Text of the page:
Life cycle transitions in U. maydis. Three basic forms characterize the life cycle of U. maydis: a yeast-like cell, a filamentous form, and a spore (teliospore). The transition from one form to the other is accompanied by changes in ploidy, growth habit, and ability to induce tumors and entails three processes: meiosis, conjugation, and karyogamy, respectively. The fungus undergoes additional morphological changes in the host that are not observed in culture, suggesting that host signals play an important role in fungal differentiation.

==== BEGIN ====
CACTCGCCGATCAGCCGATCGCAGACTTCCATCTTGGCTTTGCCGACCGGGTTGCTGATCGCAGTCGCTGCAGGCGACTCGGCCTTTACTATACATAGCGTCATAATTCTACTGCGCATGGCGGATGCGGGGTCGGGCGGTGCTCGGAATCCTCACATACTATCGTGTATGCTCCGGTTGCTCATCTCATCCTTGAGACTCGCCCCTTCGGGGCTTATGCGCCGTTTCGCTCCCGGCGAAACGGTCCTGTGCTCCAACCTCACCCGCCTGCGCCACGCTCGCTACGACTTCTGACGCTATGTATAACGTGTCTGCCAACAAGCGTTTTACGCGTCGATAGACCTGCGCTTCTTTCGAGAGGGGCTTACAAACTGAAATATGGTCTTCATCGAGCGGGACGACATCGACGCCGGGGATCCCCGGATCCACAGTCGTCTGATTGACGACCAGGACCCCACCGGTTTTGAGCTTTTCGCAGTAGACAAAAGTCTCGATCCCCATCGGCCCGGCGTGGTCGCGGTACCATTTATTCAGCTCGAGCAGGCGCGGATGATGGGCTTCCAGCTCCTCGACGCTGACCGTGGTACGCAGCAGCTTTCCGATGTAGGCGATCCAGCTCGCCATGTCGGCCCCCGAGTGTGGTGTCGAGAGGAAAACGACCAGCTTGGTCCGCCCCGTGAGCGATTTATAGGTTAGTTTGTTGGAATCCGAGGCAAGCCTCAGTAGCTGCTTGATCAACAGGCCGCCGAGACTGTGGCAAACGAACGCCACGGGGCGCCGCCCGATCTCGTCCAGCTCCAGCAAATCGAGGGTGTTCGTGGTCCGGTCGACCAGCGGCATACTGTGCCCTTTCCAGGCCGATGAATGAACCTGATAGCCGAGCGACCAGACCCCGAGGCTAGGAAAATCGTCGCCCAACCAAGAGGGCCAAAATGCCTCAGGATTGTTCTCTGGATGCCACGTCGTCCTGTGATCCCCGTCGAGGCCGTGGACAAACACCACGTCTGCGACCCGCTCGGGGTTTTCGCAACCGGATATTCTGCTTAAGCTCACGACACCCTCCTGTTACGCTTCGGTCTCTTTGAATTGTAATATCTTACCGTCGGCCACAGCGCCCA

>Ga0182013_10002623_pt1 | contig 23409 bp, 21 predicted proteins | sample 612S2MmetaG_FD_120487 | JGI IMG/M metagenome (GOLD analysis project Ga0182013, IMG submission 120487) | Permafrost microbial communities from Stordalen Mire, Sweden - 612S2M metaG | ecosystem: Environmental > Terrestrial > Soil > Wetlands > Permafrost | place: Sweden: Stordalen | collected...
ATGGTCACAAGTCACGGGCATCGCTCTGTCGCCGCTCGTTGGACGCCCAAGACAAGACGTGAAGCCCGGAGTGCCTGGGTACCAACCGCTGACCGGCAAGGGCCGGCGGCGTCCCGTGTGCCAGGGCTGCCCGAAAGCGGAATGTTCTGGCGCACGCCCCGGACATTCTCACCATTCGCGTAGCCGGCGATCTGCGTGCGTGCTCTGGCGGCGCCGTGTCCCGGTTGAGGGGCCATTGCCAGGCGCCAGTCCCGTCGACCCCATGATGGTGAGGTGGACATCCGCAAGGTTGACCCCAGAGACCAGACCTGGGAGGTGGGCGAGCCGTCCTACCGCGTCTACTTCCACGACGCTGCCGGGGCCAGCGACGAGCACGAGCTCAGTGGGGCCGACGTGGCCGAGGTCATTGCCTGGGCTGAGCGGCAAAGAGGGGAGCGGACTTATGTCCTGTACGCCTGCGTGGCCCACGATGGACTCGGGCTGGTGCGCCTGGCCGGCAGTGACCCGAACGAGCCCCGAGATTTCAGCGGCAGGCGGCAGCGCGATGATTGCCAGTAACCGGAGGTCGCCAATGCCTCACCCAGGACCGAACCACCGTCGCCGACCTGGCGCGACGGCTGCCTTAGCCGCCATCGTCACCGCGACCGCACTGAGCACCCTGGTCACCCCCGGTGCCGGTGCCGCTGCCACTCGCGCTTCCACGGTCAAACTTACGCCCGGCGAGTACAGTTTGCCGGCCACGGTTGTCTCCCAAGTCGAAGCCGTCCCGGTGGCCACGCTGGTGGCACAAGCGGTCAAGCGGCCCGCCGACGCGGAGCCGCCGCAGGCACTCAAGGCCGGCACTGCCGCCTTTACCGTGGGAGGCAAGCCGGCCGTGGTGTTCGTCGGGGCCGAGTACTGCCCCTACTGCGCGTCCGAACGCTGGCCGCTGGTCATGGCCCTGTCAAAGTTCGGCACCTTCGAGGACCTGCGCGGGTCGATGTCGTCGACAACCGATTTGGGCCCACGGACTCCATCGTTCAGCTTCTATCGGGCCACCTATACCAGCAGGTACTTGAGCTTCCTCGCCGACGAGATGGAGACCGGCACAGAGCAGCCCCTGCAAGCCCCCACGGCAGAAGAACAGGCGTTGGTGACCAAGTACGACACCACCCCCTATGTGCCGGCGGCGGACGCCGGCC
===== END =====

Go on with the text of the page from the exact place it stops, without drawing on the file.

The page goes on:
Fungal differentiation in the plant. (A) Fungal hyphae develop appressorium-like structures prior to penetration (not shown; see the text for details). Clamp-like structures (1 and 2) (short branches with Y-shaped septum) are necessary for nuclear partitioning and proliferation (see the text for details). The fungus branches profusely prior to tumor induction. Once tumors are formed, fungal hyphae undergo fragmentation, releasing cylindrical fragments containing a single nucleus (3). These fragments then undergo cell rounding (4) and deposit a specialized cell wall resulting in formation of mature diploid teliospores (5). Arrows point to likely sites of cell wall-remodeling events prior to fragmentation. (B) The teliospore germinates by formation of a short filament, the promycelium. The diploid nucleus migrates into the promycelium to complete meiosis resulting in a four-cell septate promycelium. These four haploid cells are the primary meiotic products. They give rise, by budding, to basidiospores, which in turn produce chains of yeast-like cells by budding. The progeny cells can be isolated by micromanipulation and used for segregation analysis.